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The Girl Who Could Fly Hardcover – June 24, 2008
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From School Library Journal
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Top Customer Reviews
The Girl Who Could Fly was perfect for this.
It is more science fiction than fantasy. The "girl" of the title is a rural child born late and unexpectedly to her parents. They are themselves strict conformists in their community and abashed at what they have given birth to, an otherwise lovely child who can, well, ahem, uh, ... fly. So they tell her to hide her ability so their neighbors won't talk. This part of the book is truly funny and I found myself reading sections of it aloud to my wife.
(It is especially nice how easy it is to read this book aloud. The language flows and makes the reader think that the author had it in mind that the book would be read aloud.)
After the first few chapters lay the background, there is a slightly awkward transition that changes the book's nature from fantasy to sci-fi. The government steps in and takes the girl away to a special "school". This is not a new idea for most juveniles today; and everyone will expect what happens next as the girl arrives at the not-as-benevolent-as-it-was-described center for people like her.
But this familiarity is not damaging. All stories have been told a thousand times; it is the telling that matters. And here the author does not fail us at all. We learn the hearts of all the characters; and we learn it in ways that constantly provoke insightful questions.
One reviewer quoted:
"CONRAD SILENTLY SEETHED, GETTING MADDER AND MEANER BY THE SECOND.Read more ›
This is a most extraordinary book, full of adventure, unapologetically eccentric and unashamedly hopeful. Its heroine, Piper McCloud, wants to use her special ability to help people -- unfortunately for her, the reality of a flying girl is more than drab Lowland County can handle. When Piper's whisked away to a self-proclaimed school for other super-skilled children, she thinks she's going to learn how to fly like a pro. Too late, she discovers the school's true agenda: to stamp out all traces of specialness in the sacred name of Normality.
The author tells her story with a sense of whimsy that is upbeat but also wised-up: Piper is a natural optimist, yet she also pays a price for her eagerness. The humor is balanced with plenty of drama and occasional touches of sadness (the singing cricket is an affecting scene stealer), and characters you'll start missing as soon as you turn the last page. It's a great book for lovers of Madeleine L'Engle and C.S. Lewis. Though it never leaves our world, it gives you the kind of magic you can believe in.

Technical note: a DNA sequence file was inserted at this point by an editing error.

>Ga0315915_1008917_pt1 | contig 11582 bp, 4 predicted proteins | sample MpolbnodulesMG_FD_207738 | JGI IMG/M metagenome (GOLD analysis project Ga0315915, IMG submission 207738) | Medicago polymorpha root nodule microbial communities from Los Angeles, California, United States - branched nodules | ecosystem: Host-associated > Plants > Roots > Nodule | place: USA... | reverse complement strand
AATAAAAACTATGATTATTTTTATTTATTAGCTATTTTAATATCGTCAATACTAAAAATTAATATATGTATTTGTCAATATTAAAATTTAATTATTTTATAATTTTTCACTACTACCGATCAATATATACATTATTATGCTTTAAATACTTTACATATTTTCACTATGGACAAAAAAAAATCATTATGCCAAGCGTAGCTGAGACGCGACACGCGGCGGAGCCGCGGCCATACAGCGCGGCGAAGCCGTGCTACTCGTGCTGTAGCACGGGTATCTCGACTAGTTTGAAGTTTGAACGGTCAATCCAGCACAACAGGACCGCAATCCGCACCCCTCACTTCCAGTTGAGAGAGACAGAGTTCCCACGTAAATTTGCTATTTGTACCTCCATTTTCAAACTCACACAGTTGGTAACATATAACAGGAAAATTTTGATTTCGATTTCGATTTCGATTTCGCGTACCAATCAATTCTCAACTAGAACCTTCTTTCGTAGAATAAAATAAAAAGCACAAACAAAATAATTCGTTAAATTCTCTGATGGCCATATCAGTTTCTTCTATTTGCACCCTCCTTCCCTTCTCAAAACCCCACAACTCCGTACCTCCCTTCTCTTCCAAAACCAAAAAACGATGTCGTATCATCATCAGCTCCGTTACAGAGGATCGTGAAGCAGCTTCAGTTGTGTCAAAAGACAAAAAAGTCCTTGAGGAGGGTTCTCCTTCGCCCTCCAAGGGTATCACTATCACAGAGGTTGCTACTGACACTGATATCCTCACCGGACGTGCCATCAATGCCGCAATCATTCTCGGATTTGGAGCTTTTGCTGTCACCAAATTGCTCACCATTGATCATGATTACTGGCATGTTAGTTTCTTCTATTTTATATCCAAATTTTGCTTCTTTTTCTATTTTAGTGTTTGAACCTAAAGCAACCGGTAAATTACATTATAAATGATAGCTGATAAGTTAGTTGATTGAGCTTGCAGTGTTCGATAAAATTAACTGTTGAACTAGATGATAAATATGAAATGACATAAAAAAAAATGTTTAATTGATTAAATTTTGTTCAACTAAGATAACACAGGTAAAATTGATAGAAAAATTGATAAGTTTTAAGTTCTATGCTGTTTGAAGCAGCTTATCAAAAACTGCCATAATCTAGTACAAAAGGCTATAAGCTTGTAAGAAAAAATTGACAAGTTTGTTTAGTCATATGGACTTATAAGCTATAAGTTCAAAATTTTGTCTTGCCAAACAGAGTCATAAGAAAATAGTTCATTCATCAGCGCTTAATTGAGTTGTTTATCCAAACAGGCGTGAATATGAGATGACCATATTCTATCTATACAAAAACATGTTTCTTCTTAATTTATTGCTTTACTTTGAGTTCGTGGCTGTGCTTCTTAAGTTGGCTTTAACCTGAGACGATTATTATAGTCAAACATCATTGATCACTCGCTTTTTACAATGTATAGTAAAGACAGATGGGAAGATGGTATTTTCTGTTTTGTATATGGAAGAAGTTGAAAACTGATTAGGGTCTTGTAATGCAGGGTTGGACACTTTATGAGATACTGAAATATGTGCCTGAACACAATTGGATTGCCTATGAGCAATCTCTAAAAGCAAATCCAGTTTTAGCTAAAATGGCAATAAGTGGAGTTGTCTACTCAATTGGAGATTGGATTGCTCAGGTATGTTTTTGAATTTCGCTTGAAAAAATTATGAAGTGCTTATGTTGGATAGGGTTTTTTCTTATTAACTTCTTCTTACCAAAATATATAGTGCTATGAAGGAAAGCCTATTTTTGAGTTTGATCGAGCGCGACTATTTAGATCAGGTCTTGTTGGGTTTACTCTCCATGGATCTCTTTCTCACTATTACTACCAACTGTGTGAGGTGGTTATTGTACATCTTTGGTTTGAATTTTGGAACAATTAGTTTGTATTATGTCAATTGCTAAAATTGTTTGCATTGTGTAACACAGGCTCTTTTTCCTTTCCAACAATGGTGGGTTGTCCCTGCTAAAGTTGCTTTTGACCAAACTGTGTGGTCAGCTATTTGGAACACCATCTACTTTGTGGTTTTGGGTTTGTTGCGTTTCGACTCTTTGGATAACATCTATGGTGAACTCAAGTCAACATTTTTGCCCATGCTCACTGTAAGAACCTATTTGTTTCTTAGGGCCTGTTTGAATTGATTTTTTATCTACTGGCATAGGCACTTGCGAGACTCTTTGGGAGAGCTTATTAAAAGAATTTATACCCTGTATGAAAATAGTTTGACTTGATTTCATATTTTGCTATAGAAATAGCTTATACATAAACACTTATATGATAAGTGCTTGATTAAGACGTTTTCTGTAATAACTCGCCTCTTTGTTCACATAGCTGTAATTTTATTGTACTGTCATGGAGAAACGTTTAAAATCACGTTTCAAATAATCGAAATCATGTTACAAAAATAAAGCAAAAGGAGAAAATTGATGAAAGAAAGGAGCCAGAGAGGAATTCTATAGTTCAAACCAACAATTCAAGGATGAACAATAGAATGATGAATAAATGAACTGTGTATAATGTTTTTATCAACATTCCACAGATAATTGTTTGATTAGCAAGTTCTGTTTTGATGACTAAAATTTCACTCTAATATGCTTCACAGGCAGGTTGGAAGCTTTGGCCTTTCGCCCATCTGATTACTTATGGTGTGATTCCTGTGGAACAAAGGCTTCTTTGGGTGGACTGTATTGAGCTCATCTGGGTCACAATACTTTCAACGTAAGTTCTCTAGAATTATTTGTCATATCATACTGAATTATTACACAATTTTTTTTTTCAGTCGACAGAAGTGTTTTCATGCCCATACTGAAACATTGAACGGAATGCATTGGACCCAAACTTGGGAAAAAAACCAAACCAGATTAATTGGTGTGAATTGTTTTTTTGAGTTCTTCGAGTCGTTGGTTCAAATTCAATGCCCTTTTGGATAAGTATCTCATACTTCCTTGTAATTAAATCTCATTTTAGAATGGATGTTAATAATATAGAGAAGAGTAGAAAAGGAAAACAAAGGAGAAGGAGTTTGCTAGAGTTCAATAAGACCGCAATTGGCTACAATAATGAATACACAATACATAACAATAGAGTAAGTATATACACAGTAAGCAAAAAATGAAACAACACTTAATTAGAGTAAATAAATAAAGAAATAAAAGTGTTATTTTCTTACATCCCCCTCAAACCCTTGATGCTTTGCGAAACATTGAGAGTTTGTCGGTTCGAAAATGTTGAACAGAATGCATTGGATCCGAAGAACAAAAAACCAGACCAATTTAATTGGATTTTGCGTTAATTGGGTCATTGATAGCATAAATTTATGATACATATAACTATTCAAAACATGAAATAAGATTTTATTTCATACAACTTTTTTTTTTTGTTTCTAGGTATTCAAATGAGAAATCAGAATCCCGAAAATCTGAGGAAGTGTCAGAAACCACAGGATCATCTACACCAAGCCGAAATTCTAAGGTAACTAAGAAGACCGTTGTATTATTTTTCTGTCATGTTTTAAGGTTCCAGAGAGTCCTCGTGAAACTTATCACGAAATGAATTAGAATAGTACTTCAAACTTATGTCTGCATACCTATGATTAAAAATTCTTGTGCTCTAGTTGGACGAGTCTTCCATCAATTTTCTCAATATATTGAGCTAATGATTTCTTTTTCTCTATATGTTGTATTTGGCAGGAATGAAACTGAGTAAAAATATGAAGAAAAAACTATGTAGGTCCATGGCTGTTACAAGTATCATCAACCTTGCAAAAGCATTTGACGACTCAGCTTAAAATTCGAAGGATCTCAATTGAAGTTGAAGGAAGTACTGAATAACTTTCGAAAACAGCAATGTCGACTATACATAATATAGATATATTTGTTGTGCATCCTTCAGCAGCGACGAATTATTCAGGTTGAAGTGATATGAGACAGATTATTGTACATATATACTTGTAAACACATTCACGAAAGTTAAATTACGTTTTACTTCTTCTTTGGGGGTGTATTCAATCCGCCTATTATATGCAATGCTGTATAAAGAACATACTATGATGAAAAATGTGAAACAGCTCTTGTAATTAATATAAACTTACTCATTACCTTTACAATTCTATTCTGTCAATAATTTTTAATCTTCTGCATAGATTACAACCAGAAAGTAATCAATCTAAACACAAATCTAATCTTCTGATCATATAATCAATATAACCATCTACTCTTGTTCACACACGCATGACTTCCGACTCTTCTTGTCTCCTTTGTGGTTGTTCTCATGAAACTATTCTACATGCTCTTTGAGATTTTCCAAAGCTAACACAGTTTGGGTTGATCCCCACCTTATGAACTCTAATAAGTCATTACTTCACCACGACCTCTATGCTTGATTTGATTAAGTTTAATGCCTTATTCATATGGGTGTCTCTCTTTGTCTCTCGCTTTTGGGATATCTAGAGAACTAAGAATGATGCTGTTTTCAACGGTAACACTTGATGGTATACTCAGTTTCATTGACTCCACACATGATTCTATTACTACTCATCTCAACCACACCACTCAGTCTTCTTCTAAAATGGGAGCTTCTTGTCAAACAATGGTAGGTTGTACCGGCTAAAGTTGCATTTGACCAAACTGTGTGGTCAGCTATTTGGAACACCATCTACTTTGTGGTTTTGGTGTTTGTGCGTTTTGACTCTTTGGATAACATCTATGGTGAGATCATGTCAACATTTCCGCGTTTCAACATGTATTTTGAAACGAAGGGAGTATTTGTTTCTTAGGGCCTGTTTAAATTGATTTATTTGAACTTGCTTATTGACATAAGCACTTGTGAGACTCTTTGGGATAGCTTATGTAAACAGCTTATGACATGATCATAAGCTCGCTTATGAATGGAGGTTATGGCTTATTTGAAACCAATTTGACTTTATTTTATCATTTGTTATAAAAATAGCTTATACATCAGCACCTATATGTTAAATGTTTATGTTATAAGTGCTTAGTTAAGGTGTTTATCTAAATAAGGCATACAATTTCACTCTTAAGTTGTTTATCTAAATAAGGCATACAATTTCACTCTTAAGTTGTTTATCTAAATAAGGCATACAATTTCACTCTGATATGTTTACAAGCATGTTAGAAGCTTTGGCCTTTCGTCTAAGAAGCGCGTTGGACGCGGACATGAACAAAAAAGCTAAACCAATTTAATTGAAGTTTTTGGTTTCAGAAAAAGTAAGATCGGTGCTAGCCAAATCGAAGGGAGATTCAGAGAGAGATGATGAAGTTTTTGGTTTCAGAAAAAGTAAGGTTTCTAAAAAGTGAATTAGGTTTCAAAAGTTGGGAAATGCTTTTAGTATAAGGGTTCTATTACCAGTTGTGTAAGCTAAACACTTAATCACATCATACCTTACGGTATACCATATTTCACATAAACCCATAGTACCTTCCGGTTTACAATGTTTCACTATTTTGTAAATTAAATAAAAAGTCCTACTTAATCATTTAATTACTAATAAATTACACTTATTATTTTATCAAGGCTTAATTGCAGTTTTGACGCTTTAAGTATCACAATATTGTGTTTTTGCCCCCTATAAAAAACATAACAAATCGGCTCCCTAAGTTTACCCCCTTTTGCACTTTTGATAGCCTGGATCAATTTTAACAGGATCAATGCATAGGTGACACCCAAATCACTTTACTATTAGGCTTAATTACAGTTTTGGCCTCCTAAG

He just finished the book a couple of days ago and when I asked him how he liked it he was nervous about telling me that one of the main characters died by suicide at the end of the story. I started to worry and read the passages myself (starting at page 305). I was shocked how detailed the suicide is described. Especially the expression that that there is no way to help someone who wants to die...
I am very disappointed and upset that I made my son read this children's book. This is not acceptable for a children's book that age! The book is graded to be a book for grades 5/6.
The grading for this book has to be changed to a much older group of children.
Most Recent Customer Reviews
The girl who could fly is an intriguing and suspenseful book, where every charecter twists and turns. This book is a great book for anyone who enjoys real live fantasy. Read morePublished 1 day ago by grant comissiong
This is a fun book for junior high students. I had a student read this book and did a book report on it. He ask me to read it, I loved it! Read morePublished 2 days ago by Karen Hightower
I loved this book and it is one of the best books I've ever read. Victoria Forester is a wonderful writer full of great stories and imaginations. Read morePublished 24 days ago by Amazon Customer
Best book I've read.
This was the book that kept helped me escape the walls of jail. I never thought I could get so into a book. It passed time like no other book. Read more
This book is, in my opinion, even better than Harry Potter. It's good for about 9-13 year olds but will do perfect for a mature 8 year old. Read morePublished 1 month ago by vijendren
I very much enjoyed The Girl Who Could Fly, an adventure-filled novel about a girl named Piper who has been able to fly since birth. Read morePublished 1 month ago by neworleansnative73
This book is so good.
I LOVE the message it really shows you that you can do anything you want to do